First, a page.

One specific liquid diet for weight loss doesn't exist. Many variations of a very-low-calorie diet that has you subsist on juice, clinically prepared nutritional drinks, smoothies, or concoctions of cayenne pepper and lemon juice for days, weeks or even months persist, however. Some of these diets are used by medical professionals to intervene in cases of morbid obesity; others are followed by Hollywood starlets seeking to slim down for a role; some are followed by people hoping for miracle weight loss.
If you want to lose weight quickly using a liquid diet, educate yourself on the implications and risks before choosing one. Also, check with your physician — some are simply not a good idea to follow unless you're under medical care. You can lose weight fast if you do follow one, but it may not be worth the long-term consequences.
About Liquid Diets
A liquid diet involves replacing all whole, solid food with juice, smoothies, soups, frozen bars or a combination of any or all of these products. A liquid diet usually results in quick weight loss, because you restrict calories severely when you cut out whole foods. Weight loss occurs when you eat fewer calories than you burn; you lose a pound when that deficit reaches 3,500 calories. The average person needs about 2,000 calories to maintain body weight. Most liquid diets contain 600 to 1,000 calories per day, meaning you are creating a large deficit — essentially starving yourself — and will inevitably lose weight.
Don't confuse a liquid weight-loss diet with an all-liquid diet that is prescribed before or after certain surgeries or medical procedures. These diets aren't designed to be low in calories, but to be gentler on the gut and easier to digest.
Read more: 7-Day Plan for a Liquid Diet
Losing Weight on Liquid Diets
In cases of extreme obesity, a physician may place a patient on a very-low-calorie liquid diet to help shed pounds quickly. This can avert an immediate medical consequence resulting from excess weight or prepare a patient for bariatric surgery. A patient typically loses 3 or more pounds per week but is followed closely by the doctor to make sure no complications arise.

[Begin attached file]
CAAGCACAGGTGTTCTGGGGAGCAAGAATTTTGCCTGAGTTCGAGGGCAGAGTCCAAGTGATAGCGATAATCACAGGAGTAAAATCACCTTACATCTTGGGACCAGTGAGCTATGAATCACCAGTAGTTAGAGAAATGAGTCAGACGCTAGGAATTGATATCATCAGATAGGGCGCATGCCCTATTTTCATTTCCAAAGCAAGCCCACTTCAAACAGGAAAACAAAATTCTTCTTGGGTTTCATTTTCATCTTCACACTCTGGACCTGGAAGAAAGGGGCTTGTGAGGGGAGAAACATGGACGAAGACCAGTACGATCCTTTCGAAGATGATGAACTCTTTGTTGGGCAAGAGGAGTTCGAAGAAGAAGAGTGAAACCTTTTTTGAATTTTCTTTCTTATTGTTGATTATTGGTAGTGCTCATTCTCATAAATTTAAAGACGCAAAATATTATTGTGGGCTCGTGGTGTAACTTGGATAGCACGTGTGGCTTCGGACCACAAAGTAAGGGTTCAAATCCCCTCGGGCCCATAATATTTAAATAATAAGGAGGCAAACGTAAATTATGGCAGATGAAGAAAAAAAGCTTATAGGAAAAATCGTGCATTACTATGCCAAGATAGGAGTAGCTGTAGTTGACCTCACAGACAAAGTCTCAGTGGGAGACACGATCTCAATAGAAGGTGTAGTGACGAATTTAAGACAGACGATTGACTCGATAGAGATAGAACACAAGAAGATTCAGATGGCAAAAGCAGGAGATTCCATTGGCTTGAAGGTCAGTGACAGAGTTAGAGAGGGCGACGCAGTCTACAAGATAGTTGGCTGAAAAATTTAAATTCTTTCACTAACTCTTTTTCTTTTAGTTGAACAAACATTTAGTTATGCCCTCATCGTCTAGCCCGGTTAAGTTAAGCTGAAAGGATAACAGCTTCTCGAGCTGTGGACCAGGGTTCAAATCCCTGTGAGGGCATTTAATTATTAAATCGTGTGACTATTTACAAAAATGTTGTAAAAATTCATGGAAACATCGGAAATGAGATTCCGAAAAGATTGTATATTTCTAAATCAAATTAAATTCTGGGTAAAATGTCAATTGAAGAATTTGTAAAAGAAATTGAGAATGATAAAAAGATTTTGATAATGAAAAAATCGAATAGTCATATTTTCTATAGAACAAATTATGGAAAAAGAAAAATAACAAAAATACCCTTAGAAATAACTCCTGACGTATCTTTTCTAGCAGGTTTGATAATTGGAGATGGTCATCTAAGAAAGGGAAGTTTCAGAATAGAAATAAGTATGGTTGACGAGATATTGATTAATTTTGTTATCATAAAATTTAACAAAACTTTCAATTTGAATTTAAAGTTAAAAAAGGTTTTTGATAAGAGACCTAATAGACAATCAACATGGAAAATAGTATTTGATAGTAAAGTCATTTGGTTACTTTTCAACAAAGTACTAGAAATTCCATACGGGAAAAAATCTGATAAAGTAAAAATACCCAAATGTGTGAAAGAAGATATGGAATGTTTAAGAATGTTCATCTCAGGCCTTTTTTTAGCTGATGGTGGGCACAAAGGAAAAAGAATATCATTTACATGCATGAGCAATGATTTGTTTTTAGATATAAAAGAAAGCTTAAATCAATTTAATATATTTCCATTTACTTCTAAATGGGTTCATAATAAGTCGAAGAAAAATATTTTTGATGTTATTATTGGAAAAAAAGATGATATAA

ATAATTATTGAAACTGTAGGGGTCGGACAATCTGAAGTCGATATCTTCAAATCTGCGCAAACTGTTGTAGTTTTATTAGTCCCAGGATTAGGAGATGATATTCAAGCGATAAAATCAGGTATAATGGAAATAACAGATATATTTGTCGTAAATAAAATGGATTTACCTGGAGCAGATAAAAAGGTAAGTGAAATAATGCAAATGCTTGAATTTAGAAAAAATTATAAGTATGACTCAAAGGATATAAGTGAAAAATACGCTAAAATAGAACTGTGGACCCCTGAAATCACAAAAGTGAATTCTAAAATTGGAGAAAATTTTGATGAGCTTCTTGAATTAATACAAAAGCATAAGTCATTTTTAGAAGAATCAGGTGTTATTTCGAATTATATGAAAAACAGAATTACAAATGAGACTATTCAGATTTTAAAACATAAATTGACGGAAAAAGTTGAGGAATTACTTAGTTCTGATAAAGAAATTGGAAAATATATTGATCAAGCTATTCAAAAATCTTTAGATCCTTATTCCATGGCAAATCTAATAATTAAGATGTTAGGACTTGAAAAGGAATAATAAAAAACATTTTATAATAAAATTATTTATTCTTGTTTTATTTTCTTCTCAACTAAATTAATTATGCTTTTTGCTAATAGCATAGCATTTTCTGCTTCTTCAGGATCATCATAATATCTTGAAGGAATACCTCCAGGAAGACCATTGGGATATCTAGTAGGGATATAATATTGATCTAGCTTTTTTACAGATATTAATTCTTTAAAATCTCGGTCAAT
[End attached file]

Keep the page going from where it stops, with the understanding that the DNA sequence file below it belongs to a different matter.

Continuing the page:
Many non-medical versions of liquid diets exist too. To lose weight quickly, proponents of liquid diets require you to stick primarily to vegetable juices or low-sugar liquids and avoid solid food. You may choose to drink home-pressed or purchased juice for all meals. Other liquid diets may have you sip broth or smoothies instead of eating vegetables, fruits, lean protein and whole grains. These diets aren't usually developed by a dietitian or doctor, but simply reduce your calorie intake so you lose weight. You see faster results if you stick to the liquids only and don't snack to supplement.
Side Effects of Liquid Diets
Whether you're following a juice fast that's promoted as "cleansing" or a liquid diet that promises to help you drop 10 pounds quickly, you're essentially starving your body and denying it the whole foods it needs to survive. A juice fast risks overloading your body with carbohydrates and sugar while forcing it to burn your muscle mass for energy. You may lose weight quickly if you subsist on juice alone, but you risk nutritional deficiencies, loss of energy, quick muscle loss and nausea.
Even medically supervised very-low-calorie liquid diets can have serious consequences. Followers may develop liver inflammation, abdominal discomfort, diminished immunity, muscle loss, nutrient deficiencies, bad breath, headaches, dehydration, severe fatigue, gallstones and kidney stones.
Read more: Healthy Ways to Lose Weight Fast
Liquid Diet Deficiencies
A juice fast can provide you with generous phytonutrients, carbohydrates and vitamins — but is missing essential fatty acids, which support a healthy brain, and protein, to support muscle. Medically supervised liquid diets require hospitalization or regular checkups to ensure complications are not developing; a very-low-calorie liquid diet should not be followed for more than 12 weeks, even in a medical setting. Most people do not need to follow a very low-calorie diet and should follow a whole foods low-calorie diet to lose weight.
Liquid diets also fail to teach you how to craft meals that will support any weight loss in the long term. At some point, you'll start to eat whole foods again; if you don't have good, healthy habits in place, you could end up regaining any lost weight and possibly more when you return to old ways of eating.
- MedlinePlus: "Full Liquid Diet"
- Jackson Sieglebaum Gastroenterology: "Full Liquid Diet"
- AsktheDietitian.com: "What Is a Healthy Way to Lose Weight and Gain Energy Too?"
- National Institute of Diabetes and Digestive and Kidney Diseases: "Very Low-Calorie Diets"
- National Heart, Lung and Blood Institute: "Healthy Eating Plan"
- Harvard Health Publishing: "Juicing -- Fad or Fab?"